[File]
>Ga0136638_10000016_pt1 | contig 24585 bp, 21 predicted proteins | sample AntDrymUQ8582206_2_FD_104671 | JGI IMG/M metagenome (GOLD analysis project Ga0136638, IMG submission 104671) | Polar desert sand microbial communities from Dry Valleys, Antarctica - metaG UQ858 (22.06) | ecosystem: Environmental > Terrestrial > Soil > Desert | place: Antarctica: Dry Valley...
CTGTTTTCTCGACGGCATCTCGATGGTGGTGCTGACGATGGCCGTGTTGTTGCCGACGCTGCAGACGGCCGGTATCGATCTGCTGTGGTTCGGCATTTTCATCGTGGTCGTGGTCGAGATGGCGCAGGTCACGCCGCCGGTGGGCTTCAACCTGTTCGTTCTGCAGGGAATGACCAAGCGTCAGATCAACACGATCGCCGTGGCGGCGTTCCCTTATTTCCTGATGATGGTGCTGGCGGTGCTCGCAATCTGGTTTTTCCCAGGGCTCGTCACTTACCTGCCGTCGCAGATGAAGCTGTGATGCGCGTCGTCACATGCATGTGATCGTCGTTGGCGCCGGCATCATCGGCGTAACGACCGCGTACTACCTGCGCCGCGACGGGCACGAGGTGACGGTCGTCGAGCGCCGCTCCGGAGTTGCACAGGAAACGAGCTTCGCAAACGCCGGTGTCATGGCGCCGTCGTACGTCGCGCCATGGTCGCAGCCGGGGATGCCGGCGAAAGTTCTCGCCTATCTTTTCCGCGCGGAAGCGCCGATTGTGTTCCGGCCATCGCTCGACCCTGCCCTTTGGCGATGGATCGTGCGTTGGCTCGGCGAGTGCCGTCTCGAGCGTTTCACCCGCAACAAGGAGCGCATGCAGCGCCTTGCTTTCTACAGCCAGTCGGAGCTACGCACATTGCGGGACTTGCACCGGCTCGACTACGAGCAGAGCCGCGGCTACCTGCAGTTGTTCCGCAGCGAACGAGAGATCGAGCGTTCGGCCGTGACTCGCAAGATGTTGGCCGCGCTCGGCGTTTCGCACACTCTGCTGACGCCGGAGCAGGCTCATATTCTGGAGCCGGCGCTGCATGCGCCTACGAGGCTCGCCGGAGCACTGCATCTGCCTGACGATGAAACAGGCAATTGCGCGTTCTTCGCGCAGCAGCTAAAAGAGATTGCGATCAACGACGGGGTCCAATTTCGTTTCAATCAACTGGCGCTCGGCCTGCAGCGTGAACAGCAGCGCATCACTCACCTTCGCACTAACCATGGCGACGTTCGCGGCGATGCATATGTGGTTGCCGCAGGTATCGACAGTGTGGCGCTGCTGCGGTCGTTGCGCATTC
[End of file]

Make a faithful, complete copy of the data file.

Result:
>Ga0136638_10000016_pt1 | contig 24585 bp, 21 predicted proteins | sample AntDrymUQ8582206_2_FD_104671 | JGI IMG/M metagenome (GOLD analysis project Ga0136638, IMG submission 104671) | Polar desert sand microbial communities from Dry Valleys, Antarctica - metaG UQ858 (22.06) | ecosystem: Environmental > Terrestrial > Soil > Desert | place: Antarctica: Dry Valley...
CTGTTTTCTCGACGGCATCTCGATGGTGGTGCTGACGATGGCCGTGTTGTTGCCGACGCTGCAGACGGCCGGTATCGATCTGCTGTGGTTCGGCATTTTCATCGTGGTCGTGGTCGAGATGGCGCAGGTCACGCCGCCGGTGGGCTTCAACCTGTTCGTTCTGCAGGGAATGACCAAGCGTCAGATCAACACGATCGCCGTGGCGGCGTTCCCTTATTTCCTGATGATGGTGCTGGCGGTGCTCGCAATCTGGTTTTTCCCAGGGCTCGTCACTTACCTGCCGTCGCAGATGAAGCTGTGATGCGCGTCGTCACATGCATGTGATCGTCGTTGGCGCCGGCATCATCGGCGTAACGACCGCGTACTACCTGCGCCGCGACGGGCACGAGGTGACGGTCGTCGAGCGCCGCTCCGGAGTTGCACAGGAAACGAGCTTCGCAAACGCCGGTGTCATGGCGCCGTCGTACGTCGCGCCATGGTCGCAGCCGGGGATGCCGGCGAAAGTTCTCGCCTATCTTTTCCGCGCGGAAGCGCCGATTGTGTTCCGGCCATCGCTCGACCCTGCCCTTTGGCGATGGATCGTGCGTTGGCTCGGCGAGTGCCGTCTCGAGCGTTTCACCCGCAACAAGGAGCGCATGCAGCGCCTTGCTTTCTACAGCCAGTCGGAGCTACGCACATTGCGGGACTTGCACCGGCTCGACTACGAGCAGAGCCGCGGCTACCTGCAGTTGTTCCGCAGCGAACGAGAGATCGAGCGTTCGGCCGTGACTCGCAAGATGTTGGCCGCGCTCGGCGTTTCGCACACTCTGCTGACGCCGGAGCAGGCTCATATTCTGGAGCCGGCGCTGCATGCGCCTACGAGGCTCGCCGGAGCACTGCATCTGCCTGACGATGAAACAGGCAATTGCGCGTTCTTCGCGCAGCAGCTAAAAGAGATTGCGATCAACGACGGGGTCCAATTTCGTTTCAATCAACTGGCGCTCGGCCTGCAGCGTGAACAGCAGCGCATCACTCACCTTCGCACTAACCATGGCGACGTTCGCGGCGATGCATATGTGGTTGCCGCAGGTATCGACAGTGTGGCGCTGCTGCGGTCGTTGCGCATTC